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There is this company out there called Green[color=limegreen]Shift Corporation (now owned by Veridium Corporation) that uses algae to convert the carbon dioxide produced in the production of corn-based ethanol to produce additional biofuels. The algae they use is comprised of 94% starch and 6% oil. The starch part can be converted into more ethanol while the oil bit can be turned into biodiesel.


Veridium Technology Converts Exhaust Carbon Dioxide from Fermentation Stage of Ethanol Facilities into New Ethanol and Biodiesel

MOUNT ARLINGTON, N.J.--(BUSINESS WIRE)--Feb. 23, 2006--Veridium Corporation (OTC Bulletin Board: VRDM - News) today announced its new patent-pending technology for the conversion of exhaust carbon dioxide from the fermentation stage of ethanol production facilities back into new ethanol and biodiesel.

Earlier this year, Veridium announced its patented bioreactor process for reducing greenhouse gas emissions from fossil-fuelled combustion processes. The new technology is simple, robust and scalable, and was designed to stimulate additional revenues for power plant operators while decreasing plant emissions. Veridium's bioreactor is based on a new strain iron-loving blue-green algae discovered thriving in a hot stream at Yellowstone National Park. The algae use the available carbon dioxide and water to grow new algae, giving off pure oxygen and water vapor in the process. Once the algae grow to maturity, they fall to the bottom of the bioreactor where the algae can be harvested for other uses several times per day. One such use is conversion into clean fuels such as ethanol and biodiesel.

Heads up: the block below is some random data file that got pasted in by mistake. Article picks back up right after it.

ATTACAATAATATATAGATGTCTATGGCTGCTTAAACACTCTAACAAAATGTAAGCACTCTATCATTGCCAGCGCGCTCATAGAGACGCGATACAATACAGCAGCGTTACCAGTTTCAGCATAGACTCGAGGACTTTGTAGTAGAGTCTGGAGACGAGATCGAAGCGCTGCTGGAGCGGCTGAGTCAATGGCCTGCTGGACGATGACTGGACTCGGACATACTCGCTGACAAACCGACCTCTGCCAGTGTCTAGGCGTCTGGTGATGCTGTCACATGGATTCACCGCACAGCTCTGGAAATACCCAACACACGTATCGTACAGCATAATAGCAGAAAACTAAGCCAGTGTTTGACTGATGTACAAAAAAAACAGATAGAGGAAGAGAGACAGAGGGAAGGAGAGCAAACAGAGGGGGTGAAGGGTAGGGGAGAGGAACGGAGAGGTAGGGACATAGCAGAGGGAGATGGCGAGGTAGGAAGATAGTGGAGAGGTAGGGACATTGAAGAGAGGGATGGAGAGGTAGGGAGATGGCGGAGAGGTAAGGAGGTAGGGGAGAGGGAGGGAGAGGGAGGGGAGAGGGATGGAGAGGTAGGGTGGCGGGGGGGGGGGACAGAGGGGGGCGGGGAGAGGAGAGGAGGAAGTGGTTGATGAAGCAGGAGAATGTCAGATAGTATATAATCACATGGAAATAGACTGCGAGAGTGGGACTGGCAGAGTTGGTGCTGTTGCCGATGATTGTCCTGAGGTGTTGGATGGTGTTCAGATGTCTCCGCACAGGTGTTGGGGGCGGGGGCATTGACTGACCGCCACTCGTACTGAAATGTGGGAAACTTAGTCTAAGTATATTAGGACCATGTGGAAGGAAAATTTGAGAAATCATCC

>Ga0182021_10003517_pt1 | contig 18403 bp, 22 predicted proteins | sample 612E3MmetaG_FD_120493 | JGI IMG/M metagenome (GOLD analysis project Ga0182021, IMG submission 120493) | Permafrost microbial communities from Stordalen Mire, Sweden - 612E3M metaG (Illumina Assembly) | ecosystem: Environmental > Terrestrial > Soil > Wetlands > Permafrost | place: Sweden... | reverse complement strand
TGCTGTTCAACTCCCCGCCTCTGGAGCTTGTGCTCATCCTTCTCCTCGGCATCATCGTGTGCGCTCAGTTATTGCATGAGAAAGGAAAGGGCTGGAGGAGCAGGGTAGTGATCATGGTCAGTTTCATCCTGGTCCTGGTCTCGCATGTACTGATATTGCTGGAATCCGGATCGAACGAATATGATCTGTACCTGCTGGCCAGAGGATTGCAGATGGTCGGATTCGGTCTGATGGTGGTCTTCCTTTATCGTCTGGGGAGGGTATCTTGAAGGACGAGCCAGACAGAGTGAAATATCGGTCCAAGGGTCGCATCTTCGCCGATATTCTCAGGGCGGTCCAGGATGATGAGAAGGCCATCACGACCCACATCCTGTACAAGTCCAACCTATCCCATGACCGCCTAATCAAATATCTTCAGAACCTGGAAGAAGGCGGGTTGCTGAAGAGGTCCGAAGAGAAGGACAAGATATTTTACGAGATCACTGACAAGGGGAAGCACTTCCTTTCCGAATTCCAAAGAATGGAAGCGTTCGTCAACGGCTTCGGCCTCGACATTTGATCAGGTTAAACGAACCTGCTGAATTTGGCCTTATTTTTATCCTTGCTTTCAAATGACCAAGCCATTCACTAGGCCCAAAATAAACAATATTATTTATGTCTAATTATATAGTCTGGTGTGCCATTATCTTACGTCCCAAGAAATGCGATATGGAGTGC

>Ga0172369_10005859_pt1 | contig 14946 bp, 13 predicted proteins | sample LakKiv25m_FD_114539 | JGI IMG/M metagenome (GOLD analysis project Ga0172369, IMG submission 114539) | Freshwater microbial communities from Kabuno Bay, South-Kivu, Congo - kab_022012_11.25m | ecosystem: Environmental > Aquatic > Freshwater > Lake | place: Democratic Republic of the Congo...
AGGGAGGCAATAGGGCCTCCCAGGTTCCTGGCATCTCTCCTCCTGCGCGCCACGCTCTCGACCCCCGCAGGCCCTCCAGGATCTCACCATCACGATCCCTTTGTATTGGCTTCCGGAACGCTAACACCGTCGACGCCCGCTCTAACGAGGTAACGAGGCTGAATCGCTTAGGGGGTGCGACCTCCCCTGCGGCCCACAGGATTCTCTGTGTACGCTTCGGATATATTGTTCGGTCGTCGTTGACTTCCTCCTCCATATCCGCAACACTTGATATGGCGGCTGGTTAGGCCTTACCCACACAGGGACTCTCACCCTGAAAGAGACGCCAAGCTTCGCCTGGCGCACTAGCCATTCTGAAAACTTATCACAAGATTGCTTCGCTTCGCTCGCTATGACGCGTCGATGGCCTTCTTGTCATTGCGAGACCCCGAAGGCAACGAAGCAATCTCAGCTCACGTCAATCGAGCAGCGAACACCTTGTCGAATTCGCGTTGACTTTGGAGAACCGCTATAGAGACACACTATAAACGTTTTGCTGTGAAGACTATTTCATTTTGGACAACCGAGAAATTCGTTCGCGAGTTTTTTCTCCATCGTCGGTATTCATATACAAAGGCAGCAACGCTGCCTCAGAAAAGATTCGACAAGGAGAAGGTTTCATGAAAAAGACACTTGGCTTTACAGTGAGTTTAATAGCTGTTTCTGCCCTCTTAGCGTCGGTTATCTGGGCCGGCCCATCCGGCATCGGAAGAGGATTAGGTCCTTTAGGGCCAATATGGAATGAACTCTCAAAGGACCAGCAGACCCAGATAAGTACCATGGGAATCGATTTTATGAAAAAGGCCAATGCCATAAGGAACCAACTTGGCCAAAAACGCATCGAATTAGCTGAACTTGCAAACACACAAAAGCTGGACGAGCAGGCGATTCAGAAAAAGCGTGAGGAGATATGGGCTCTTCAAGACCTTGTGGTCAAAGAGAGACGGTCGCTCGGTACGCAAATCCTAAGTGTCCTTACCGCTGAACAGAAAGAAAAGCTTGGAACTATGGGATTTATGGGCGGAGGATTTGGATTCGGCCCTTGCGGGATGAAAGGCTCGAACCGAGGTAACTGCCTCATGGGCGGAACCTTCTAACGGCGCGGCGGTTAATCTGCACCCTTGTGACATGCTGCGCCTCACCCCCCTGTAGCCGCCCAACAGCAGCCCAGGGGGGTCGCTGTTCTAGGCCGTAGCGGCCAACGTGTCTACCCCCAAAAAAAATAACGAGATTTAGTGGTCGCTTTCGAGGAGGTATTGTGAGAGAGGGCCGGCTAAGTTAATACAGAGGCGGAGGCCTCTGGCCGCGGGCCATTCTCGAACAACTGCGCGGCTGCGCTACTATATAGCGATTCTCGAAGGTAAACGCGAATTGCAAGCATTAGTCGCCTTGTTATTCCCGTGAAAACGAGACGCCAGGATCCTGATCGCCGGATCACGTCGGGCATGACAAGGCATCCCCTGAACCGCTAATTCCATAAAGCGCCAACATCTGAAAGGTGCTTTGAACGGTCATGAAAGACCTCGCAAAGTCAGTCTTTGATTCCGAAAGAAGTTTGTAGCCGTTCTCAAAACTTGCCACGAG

Ethanol is made from starch-based feedstocks and biodiesel is made from animal fats and vegetable oils. Corn, the primary feedstock for ethanol production today, contains about 66% starch and 3-4% oil.

Veridium's new BioStarch Recirculation System(TM) routes exhaust carbon dioxide from the fermentation stage of the ethanol production process through Veridium's bioreactor where it is consumed by algae that are comprised of about 94% starch and about 6% oil.